Additionally, masks make it impossible for deaf students or students with auditory processing disorder to lipread. There must be other measures in place to allow for students with hearing difficulties to be accommodated and for those accommodations to be readily offered and communicated prior to accessing facilities.

Lily Dedman, a deaf and autistic Kent Alumni, and an advocate for web accessibility says, “often when going into shops or in public, I cannot tell if people are talking to me or if they are even talking at all. A simple wave and written communication are effective, or utilising speech to text apps can help me to access the information without the stress or potential danger of removing masks.” 

Therefore, universities should work together with their disabled students on implementing alternative arrangements. This extends as well to disabled students that may have a medical exemption from wearing a facemask. 

2. Accessibility of paths and walkways across campus

Person in wheelchair on pathway

As a blind student, I personally always use the same paths across campus to get to the library, my lectures, or shops. If these paths become suddenly unavailable, I would not be able to navigate across campus independently. A possible solution for universities could be to create marked routes across campus for disabled students to travel that are exempt from barriers such as cables, wires, construction, food trucks, etc. However, it is important to point out that not all paths work for every disabled student. Each student has a route that works best for them and their schedule.  

Another good way of assisting disabled students could be to launch planned physical or digital walks through campus via multiple routes followed by student feedback and making changes accordingly. The same could be done for different buildings across campus. Additionally, staff must always be available to assist individual students in finding alternative paths should any problems arise.

If such services are put in place, they should not be labelled as “disabled paths,” as to not single out students using this exact provision. Rather they should be presented as safe pathways across campus that anyone can use who needs a free and accessible way, whether that student has a disability, a temporary impairment, or any other safety concerns. Consequently, it could benefit any student at university.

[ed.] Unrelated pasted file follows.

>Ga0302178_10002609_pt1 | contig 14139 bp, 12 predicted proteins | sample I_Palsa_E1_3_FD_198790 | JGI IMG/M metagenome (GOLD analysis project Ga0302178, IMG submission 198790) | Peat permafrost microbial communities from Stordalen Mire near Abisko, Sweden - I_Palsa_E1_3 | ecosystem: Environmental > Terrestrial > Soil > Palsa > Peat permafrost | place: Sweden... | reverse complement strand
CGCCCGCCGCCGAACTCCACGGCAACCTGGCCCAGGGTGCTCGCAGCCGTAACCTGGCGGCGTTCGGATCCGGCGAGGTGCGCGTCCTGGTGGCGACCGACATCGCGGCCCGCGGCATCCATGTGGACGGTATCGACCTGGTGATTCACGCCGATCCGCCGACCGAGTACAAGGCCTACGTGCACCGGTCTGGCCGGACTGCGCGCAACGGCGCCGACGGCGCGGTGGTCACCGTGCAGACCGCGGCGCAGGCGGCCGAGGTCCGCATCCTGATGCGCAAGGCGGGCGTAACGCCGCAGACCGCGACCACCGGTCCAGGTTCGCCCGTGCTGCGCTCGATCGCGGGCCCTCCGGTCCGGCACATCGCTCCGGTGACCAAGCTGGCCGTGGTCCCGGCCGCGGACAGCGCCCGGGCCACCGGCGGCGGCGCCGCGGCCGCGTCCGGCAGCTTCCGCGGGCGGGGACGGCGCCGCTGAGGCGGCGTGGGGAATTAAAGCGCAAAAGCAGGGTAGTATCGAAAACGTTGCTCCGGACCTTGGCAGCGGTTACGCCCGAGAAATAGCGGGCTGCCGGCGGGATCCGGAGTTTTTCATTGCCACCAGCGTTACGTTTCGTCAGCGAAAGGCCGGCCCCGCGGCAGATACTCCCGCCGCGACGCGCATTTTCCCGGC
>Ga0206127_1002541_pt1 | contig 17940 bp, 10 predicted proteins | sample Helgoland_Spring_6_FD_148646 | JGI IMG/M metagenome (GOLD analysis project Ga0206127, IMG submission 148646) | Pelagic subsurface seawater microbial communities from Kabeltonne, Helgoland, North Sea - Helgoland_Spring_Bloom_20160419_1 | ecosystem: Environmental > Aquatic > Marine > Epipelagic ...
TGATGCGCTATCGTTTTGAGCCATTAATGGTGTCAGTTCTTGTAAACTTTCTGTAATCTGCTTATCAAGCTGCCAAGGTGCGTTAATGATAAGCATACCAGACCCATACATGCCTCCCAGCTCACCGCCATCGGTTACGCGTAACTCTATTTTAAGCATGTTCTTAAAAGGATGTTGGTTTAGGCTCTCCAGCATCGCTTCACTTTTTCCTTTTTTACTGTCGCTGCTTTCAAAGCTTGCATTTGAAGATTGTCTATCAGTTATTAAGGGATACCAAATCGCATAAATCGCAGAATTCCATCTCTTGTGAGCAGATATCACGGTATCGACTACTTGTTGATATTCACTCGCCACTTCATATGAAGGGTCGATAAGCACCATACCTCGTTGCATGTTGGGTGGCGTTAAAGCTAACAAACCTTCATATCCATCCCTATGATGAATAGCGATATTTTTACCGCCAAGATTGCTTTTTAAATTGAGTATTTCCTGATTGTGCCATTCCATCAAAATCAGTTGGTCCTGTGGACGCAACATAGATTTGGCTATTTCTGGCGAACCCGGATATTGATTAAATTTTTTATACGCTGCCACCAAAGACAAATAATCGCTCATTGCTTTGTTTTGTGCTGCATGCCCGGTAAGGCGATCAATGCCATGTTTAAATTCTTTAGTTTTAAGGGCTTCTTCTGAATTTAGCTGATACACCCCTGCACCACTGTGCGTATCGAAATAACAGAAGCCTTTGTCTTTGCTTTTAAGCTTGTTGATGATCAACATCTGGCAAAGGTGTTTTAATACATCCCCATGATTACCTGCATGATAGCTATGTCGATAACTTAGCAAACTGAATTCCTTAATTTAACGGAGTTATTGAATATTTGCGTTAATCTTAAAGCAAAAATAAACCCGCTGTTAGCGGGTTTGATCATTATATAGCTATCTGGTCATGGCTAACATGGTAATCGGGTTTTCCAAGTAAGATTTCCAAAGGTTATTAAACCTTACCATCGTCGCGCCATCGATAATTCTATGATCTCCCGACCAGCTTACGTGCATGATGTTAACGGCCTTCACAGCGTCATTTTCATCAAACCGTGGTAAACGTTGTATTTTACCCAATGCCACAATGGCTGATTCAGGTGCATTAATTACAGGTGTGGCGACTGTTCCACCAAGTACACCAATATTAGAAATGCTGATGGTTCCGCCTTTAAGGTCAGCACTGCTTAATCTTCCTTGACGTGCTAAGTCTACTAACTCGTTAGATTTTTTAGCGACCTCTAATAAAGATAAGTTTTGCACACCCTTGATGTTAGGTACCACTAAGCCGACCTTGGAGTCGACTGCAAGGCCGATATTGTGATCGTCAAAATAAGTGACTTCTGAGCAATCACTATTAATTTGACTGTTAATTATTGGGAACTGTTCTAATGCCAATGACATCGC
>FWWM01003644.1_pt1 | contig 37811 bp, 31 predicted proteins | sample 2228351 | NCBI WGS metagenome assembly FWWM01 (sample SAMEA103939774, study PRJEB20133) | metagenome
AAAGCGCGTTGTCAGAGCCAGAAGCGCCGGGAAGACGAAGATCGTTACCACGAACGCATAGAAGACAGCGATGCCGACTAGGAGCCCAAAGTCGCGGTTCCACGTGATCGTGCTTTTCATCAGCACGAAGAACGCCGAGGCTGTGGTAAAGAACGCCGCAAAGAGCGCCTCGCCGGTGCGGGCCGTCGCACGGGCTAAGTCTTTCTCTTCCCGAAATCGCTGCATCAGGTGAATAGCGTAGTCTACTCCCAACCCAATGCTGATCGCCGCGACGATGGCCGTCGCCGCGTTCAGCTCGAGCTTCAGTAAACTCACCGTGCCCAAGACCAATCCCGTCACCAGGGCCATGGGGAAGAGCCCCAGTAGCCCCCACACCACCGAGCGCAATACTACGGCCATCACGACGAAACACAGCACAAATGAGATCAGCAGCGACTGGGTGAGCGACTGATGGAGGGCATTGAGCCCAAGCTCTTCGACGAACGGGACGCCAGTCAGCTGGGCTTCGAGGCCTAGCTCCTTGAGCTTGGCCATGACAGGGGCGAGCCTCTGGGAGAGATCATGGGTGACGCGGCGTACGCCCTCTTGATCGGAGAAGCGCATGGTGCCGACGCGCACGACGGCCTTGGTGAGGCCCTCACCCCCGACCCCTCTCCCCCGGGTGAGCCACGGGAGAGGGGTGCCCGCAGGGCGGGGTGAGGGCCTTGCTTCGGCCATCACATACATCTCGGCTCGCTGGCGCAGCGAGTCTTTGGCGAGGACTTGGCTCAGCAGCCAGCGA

3. Accessible websites and documents

Person wearing face mask while working on laptop

Universities, as public sector bodies, must make sure they are complying with PSBAR. This includes publishing an accessibility statement that documents compliance with the WCAG 2.1 AA standards for all their websites and mobile applications. Additionally, they are required to conduct a disproportionate burden assessment. Overall, websites need to fulfil certain accessibility standards, including making headings, links, and layouts accessible for students using screen readers, providing captions in videos or audio files for students with hearing aids and providing alternative fonts for students with dyslexia. 

Alongside this, universities should make their lecture documents in accessible formats such as HTML or tagged PDF. This enables students, such as me, to access and read them using screen readers without having to undergo a time-consuming process of making certain documents useable.

These provisions could be particularly beneficial in COVID-19 times, as disabled students could access lectures and seminars, as well as course materials online, thus, being able to participate equally in their modules and courses, without having to miss out on relevant lectures or books in a physical library. 

Lily says, “it is extremely easy to ensure a website is accessible, but it has to be implemented consistently. Simply adding alt text, captions and ensuring the text is easy to understand and read can often be enough. Use tools to ensure it is accessible as well as consulting W3’s WCAG. Don’t wait until the last minute to retroactively put in accessibility measures.”

4. Estates messaging service